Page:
Mindful of analogy, it is therefore true to say that love constitutes the primitive order of every created being: the orders of being and love are convertible.
4.5 The convertibility of being and love, based on a Trinity- and Christ-centered analogy, indicates a primacy of beauty or glory. Beauty, as the splendor of the order that is love, thereby signifies (and effects) the integration of being and love required by the notion of creation (as gift from God). The relations proper to the creature that consist in receiving and giving presuppose the primacy, and inherent attractiveness termed beauty, of the O(o)ther as O(o)ther. These relations, with their primacy of beauty, find their paradigmatic creaturely expression in the mother’s smile.
4.6 The organic relation of Trinitarian Christology and creation, in sum, indicates an analogy of being and truth and goodness anchored in an analogy of love (and drama) and beauty.
In the words of John Paul II, the opus gloriae (the work of glorifying God) is “the fundamental destiny of every creature.” In the freedom of the human person, this destiny becomes properly dramatic.
4.7 The creaturely imago Dei has been disfigured by the sin of Adam. Affirmation of the goodness of creation, consequently, coincides with a dynamic for transforming creation. This is the way of God’s own engagement with the cosmos, as reflected in the “logic” of the Incarnation, whose creative love moves always toward the redemptive love of the Cross.
The paradox indicated here gives rise to an ever-present tension: on the one hand, there is no truth, goodness, or beauty in the cosmos, from whatever source, that is not first to be affirmed and embraced; on the other hand, there is no truth, goodness, or beauty in the cosmos that does not need simultaneously to be “elevated” and “reoriented” in terms of the opus gloriae.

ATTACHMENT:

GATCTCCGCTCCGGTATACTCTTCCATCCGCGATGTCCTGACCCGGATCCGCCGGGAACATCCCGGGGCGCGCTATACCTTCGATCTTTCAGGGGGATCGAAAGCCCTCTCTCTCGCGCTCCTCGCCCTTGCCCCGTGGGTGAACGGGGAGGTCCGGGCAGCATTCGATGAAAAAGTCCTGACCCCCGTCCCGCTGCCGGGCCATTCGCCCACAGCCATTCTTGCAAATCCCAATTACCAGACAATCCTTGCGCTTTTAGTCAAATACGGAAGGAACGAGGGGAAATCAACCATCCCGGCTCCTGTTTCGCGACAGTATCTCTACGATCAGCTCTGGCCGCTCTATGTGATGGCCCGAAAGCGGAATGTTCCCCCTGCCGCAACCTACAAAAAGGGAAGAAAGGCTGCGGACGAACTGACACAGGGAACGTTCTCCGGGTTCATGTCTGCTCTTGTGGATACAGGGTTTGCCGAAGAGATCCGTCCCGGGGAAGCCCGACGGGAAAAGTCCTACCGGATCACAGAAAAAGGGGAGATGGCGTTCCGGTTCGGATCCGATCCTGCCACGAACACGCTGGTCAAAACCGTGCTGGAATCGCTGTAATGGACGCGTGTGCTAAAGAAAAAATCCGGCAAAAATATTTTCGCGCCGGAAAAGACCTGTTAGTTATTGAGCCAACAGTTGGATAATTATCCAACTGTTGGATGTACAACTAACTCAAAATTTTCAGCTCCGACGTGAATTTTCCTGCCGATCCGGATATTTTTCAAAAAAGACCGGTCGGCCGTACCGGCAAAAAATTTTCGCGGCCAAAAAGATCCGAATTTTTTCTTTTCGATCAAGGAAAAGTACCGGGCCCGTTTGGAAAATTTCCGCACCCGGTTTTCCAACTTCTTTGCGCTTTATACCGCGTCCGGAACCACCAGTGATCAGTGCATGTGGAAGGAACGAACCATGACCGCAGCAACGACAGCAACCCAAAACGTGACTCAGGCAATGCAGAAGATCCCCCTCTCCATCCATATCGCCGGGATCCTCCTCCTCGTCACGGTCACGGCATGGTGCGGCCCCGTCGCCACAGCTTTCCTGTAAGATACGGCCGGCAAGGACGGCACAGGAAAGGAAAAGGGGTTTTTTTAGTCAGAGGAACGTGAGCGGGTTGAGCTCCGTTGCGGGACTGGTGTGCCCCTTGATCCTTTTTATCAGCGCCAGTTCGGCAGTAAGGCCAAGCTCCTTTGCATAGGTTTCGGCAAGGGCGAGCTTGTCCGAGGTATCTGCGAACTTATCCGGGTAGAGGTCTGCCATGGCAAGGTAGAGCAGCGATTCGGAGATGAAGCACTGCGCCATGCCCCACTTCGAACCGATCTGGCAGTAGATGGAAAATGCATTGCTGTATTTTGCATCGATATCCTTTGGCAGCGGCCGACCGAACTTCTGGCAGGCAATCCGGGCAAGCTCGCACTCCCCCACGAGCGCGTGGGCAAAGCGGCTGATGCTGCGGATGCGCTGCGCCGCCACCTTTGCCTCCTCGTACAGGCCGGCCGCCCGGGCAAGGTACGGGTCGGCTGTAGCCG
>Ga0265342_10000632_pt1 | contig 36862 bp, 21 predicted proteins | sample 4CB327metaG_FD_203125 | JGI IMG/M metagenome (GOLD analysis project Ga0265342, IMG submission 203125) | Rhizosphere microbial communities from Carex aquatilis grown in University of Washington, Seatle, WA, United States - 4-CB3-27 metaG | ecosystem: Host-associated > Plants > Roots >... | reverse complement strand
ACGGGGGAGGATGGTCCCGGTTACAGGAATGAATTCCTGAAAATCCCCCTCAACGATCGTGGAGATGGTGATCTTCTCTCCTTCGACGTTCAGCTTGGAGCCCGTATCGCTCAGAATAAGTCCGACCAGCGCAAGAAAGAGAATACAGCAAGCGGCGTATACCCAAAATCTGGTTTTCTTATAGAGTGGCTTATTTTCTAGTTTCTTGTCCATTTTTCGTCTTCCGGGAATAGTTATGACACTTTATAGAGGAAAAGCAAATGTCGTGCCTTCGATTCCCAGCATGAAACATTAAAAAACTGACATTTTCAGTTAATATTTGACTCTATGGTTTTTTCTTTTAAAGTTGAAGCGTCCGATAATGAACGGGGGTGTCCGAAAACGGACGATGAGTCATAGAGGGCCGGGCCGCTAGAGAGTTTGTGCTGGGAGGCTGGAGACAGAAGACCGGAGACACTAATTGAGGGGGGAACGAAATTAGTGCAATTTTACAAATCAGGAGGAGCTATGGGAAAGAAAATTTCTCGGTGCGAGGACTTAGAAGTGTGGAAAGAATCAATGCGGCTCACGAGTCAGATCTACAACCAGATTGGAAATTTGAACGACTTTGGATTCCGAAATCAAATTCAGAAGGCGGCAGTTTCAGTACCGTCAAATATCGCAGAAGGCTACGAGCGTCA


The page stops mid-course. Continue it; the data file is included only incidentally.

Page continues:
Otherwise put: every creature, though inherently true, good, and beautiful by virtue of its creation, stands in need of liberation (“exodus”) from the slavery of sin, and thus in need of the suffering transformation brought about by the Cross and sacramentally by Baptism, Confession, and the Eucharist. This holds true properly for humanity, where liberation becomes dramatic, but, in and through humanity’s “work,” it holds true as well for the entire created cosmos (Maximus the Confessor).
4.8 The sin of the world, which is properly personal (hence subjective), also has a distinctly “objective” (or “external”) dimension. This “objective” dimension lies at the core of what John Paul II has identified as the “structural sin” requiring “an authentic theology of integral human liberation.”
In short, just as holiness intrinsically involves the “objective” order of things, so likewise does the privative of holiness called sin.
4.9 The notion of the creature as imago Dei, in sum, implies recognition that the creature is never, in any aspect or at any moment of its meaning or existence, unaffected by grace and sin. This does not imply a denial of the essential natural integrity of the creature as such; it implies only that this natural integrity is never neutral with respect to the event of God’s revelation in Jesus Christ or to the Church that is the sacrament of this event.
4.10 These principles together indicate the historical order of the imago Dei. The point, then, is to integrate all the methods and objects of human intelligence into holiness as articulated in these principles.
In a word, and once again, our key presupposition is that holiness, as inclusive of order, is thereby predicable analogously not only of (spiritual) subjectivity but of the objective structure and meaning of all entities in the cosmos.
V. The Modern Academy
5.1. The concern of the present proposal is situated against the background of the history of educational institutions, especially in the West.
The modern academy’s understanding of the order of intelligence—to put it in summary fashion—is expressed above all in the methodologies of and interrelationships among the various disciplines.